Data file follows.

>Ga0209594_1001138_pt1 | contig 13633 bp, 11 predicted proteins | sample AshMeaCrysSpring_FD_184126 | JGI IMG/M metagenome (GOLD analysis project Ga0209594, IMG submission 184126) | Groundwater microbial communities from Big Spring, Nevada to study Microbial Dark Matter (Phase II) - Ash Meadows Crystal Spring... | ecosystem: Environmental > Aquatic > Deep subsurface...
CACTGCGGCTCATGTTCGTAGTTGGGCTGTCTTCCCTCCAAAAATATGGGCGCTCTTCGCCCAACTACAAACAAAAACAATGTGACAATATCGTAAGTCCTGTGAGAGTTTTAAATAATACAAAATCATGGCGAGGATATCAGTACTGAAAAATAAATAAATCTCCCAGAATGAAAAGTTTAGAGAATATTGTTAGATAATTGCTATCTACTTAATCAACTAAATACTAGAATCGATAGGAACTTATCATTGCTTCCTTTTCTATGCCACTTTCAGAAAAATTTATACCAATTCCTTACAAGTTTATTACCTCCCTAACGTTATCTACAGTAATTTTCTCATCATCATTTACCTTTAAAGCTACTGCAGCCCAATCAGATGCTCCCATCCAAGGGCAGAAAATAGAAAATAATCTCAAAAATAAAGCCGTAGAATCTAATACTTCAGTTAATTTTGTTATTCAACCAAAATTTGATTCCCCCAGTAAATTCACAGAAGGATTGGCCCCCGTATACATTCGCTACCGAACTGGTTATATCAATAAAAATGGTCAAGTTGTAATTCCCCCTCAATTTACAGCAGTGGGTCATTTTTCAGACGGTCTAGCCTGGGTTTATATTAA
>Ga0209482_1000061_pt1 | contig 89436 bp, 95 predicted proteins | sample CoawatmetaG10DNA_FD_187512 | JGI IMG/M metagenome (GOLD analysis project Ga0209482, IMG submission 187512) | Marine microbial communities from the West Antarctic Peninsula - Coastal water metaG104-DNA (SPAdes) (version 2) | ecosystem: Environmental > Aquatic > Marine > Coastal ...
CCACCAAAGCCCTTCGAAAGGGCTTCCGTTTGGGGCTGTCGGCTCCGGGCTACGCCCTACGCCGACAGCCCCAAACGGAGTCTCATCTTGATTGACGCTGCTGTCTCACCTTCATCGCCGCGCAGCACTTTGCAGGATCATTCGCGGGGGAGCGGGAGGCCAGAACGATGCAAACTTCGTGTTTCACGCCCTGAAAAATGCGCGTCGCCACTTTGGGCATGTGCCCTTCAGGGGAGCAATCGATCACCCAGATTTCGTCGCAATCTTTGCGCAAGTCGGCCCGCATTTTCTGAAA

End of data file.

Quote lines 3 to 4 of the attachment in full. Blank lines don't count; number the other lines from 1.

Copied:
>Ga0209482_1000061_pt1 | contig 89436 bp, 95 predicted proteins | sample CoawatmetaG10DNA_FD_187512 | JGI IMG/M metagenome (GOLD analysis project Ga0209482, IMG submission 187512) | Marine microbial communities from the West Antarctic Peninsula - Coastal water metaG104-DNA (SPAdes) (version 2) | ecosystem: Environmental > Aquatic > Marine > Coastal ...
CCACCAAAGCCCTTCGAAAGGGCTTCCGTTTGGGGCTGTCGGCTCCGGGCTACGCCCTACGCCGACAGCCCCAAACGGAGTCTCATCTTGATTGACGCTGCTGTCTCACCTTCATCGCCGCGCAGCACTTTGCAGGATCATTCGCGGGGGAGCGGGAGGCCAGAACGATGCAAACTTCGTGTTTCACGCCCTGAAAAATGCGCGTCGCCACTTTGGGCATGTGCCCTTCAGGGGAGCAATCGATCACCCAGATTTCGTCGCAATCTTTGCGCAAGTCGGCCCGCATTTTCTGAAA